In the period when segregation and discrimination of colors were a thing, it was a challenge to get an education, a decent job, fair treatment, and respect from other nations. However, joining to fight for the nation that you wanted to fight for, too, would require some level of persistence. Something that Simon Perris, the only black Austro-Hungarian soldier, had when he braved the battle of the Great War.

A Patriotic Porter

There were not many detailed records on Simon Perris’ roots, but reports say that he was born and given the name Ali Mahmud either in Congo or Senegal. He came to Hungary as a little boy, where he became a servant for a Turkish man who resided in Budapest.

When his Turkish master died, Perris started to work as a porter at a cinema in what was then was called Nagyvárad (now Oradea). He was known to people for his fluent Hungarian tongue, which he often used to craft colorful insults. It was also said that the people of the city adored him for his good sense of humor and that he was also very patriotic and proud of Hungary.

“I want to fight for my homeland.”

Austria-Hungary declared war on Serbia on July 28, 1914, one month after Archduke Franz Ferdinand of Austria and his wife were shot dead by a young Serbian nationalist in Sarajevo. This became the beginning of the First World War. The decisive action against Serbia meant the country risked going to war with Russia, too, which was a Serbian supporter. A risk that Austria-Hungary was willing to take, given that Germany pledged its support to them.

Franz Ferdinand Archduke of Austria with family, 1908. (New-York Tribune, Public domain, via Wikimedia Commons)

Many brave men rushed in to enlist, willing to fight for their country, including Perris. He was, however, not allowed to join the Austro-Hungarian army at that time. The reason being he was of foreign nationality. But Perris could not just sit at home while others were fighting on the front lines, so he kept on trying to apply, even appealing to the Secretary of Defense, saying,

“I am very ashamed that as a Hungarian I have to sit at home when others can fight. I want to fight for my homeland.”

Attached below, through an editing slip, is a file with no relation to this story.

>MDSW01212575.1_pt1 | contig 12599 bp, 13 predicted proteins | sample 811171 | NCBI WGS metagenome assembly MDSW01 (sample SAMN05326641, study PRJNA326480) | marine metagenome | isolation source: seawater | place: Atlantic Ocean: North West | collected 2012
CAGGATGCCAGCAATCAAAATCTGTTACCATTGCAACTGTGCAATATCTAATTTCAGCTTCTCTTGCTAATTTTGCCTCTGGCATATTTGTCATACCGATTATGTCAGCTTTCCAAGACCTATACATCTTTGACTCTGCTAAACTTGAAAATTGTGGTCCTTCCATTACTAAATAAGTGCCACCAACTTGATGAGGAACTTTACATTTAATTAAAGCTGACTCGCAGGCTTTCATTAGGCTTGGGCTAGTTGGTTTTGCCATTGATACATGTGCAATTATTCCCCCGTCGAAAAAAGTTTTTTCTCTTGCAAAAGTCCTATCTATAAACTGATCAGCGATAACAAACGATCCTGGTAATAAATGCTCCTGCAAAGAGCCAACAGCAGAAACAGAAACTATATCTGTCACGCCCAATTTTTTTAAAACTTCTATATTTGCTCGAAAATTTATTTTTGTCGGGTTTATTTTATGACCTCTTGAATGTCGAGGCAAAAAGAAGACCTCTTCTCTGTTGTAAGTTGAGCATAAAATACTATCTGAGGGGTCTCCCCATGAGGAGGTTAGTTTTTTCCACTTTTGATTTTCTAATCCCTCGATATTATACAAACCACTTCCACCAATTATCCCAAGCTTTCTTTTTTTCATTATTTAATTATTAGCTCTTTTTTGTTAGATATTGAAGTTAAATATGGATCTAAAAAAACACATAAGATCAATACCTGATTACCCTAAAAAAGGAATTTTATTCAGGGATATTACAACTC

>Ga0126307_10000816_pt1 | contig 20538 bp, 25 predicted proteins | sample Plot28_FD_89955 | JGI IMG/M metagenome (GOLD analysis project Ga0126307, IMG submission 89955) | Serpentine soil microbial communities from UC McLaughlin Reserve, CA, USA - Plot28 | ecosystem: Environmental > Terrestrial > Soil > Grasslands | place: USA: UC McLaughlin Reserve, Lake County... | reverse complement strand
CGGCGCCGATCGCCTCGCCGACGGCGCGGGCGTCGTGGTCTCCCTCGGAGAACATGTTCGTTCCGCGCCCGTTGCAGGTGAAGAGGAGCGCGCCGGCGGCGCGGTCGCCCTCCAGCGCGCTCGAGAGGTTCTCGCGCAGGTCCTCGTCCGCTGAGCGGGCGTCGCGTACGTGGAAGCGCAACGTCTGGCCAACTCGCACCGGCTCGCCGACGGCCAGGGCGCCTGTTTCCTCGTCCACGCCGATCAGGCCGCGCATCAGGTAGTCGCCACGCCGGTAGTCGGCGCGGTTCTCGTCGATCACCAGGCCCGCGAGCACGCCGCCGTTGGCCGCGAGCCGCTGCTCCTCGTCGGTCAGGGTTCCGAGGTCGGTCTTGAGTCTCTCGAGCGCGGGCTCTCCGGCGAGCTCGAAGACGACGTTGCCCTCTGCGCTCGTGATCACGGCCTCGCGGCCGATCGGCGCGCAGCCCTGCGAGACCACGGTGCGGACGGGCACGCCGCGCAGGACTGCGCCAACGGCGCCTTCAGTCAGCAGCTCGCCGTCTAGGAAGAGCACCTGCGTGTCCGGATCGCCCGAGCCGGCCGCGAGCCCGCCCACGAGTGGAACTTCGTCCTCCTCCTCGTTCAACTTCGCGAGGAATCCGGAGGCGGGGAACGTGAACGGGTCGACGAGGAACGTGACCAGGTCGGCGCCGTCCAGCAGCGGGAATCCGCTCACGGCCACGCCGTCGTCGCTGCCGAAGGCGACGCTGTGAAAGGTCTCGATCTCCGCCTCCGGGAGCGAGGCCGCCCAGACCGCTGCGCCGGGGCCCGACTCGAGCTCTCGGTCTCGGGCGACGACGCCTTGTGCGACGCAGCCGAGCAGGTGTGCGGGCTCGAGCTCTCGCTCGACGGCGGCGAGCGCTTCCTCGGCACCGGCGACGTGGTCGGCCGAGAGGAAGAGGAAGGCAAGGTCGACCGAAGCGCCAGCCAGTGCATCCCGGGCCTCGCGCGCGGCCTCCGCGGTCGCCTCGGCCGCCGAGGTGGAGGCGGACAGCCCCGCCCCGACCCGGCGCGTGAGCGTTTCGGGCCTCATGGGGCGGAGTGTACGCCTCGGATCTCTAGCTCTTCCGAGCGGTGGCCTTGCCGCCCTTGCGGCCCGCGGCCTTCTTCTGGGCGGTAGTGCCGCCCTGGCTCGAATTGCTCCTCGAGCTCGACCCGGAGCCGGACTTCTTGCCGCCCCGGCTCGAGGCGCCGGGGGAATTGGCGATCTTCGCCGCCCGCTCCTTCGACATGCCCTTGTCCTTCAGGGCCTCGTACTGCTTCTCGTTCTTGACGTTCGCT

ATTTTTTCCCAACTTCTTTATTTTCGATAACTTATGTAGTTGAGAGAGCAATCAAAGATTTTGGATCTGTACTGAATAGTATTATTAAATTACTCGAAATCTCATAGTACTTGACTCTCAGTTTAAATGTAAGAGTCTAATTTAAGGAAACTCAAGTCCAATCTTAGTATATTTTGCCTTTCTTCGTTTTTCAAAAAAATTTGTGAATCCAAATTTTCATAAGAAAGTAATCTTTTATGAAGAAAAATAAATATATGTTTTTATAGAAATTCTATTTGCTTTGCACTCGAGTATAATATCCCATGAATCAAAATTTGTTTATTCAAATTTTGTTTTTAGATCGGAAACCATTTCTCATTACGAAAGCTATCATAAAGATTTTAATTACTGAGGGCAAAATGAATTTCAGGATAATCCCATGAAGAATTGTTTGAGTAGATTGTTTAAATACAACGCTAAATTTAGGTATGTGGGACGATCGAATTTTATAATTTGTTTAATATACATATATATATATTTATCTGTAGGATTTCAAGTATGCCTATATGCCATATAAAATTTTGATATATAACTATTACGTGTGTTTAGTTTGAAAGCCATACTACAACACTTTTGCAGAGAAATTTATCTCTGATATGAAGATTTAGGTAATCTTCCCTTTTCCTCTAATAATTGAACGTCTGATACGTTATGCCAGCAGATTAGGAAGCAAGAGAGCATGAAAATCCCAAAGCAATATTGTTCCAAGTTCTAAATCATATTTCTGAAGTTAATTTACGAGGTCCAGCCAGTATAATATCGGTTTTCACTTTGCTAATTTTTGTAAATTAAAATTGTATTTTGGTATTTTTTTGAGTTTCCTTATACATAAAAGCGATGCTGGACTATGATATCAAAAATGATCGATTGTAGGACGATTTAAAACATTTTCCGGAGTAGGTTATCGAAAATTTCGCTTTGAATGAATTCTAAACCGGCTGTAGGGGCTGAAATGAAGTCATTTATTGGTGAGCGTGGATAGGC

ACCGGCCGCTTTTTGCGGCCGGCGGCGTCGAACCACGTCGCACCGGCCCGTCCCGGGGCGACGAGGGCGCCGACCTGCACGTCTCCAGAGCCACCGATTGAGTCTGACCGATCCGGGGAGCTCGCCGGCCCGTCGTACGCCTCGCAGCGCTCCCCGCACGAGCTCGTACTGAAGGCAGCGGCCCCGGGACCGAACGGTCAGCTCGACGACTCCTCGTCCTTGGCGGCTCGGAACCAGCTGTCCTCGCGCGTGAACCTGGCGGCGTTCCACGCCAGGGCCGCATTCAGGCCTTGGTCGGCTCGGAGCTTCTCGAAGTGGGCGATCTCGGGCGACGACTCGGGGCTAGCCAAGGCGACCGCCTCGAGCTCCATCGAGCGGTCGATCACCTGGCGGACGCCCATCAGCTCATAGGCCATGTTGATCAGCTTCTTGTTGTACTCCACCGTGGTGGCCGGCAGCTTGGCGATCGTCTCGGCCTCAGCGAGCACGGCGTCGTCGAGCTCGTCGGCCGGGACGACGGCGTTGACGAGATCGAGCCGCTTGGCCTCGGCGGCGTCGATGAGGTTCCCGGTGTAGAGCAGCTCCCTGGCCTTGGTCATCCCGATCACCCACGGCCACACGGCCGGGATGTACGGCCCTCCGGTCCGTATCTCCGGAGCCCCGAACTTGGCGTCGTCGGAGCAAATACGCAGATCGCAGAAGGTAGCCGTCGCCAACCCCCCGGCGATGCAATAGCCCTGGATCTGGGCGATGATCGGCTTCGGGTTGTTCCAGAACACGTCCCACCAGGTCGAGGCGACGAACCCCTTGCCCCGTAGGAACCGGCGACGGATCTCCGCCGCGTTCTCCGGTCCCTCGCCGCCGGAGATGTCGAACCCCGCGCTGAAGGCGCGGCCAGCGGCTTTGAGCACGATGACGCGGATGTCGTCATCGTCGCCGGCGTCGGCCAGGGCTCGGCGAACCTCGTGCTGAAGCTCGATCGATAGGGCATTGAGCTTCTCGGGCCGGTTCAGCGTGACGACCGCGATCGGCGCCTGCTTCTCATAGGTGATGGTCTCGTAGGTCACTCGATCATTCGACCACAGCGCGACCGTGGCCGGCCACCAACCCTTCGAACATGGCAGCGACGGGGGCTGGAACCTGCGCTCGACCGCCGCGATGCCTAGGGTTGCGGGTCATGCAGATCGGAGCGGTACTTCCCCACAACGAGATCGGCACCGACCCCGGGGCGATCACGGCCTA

Due to his persistence, he was eventually accepted into the army and fought alongside the other soldier on the Russian front in 1915, where he stood out and earned several military awards and even got promoted to the corporal rank.

Back home during that time, his photo was starting to circulate on the front page of various newspapers. They wrote stuff like, “a man with a completely black face is walking down the streets of Budapest in Hungarian military uniform” and began describing him as s szerecsen.

Szerecsen was a term derived from Saracen, a term that refers to black people, although it got forgotten somewhere in history and was not used anymore. Saracens were Arab or Muslim soldiers of the Eastern Mediterranean that earned respect during and after the time of the Crusades. They were nomads deemed as enemies that were really skillful.

When an officer once asked him why he wanted to become part of the military, he responded, “because I want to merit a Hungarian girl!” Unfortunately, there were no records of him after he became a soldier, whether he survived or not, or if he was able to marry a Hungarian girl just like he said.

A Disastrous War

Bridge construction, Austro-Hungarian troops at war, 1916. (National Museum of the U.S. Navy, Public domain, via Wikimedia Commons)

The Austria-Hungary Empire at that time had more than a dozen of different ethnicities with various languages, traditions, and histories. The people were united only because they were subjects of the Emperor. When the war was declared, 8 million soldiers were mobilized, and only around 3.8 million of them were Hungarian citizens. Even so, many of the troops did not really want to fight in a war that was only started to avenge the death of Archduke Ferdinand that no one really liked, the Emperor included. The Slavic soldiers did not also like the idea of fighting against other Slavs.

The military outcomes were even more disastrous; one scholar argued, “The losses suffered in Galicia and Serbia were so enormous that the army would have dwindled by the end of 1914 had there been no replacements.” The civilians were untrained, the physical standards of those drafted were lowered, and the age range was even changed from 21-42 to 18-50.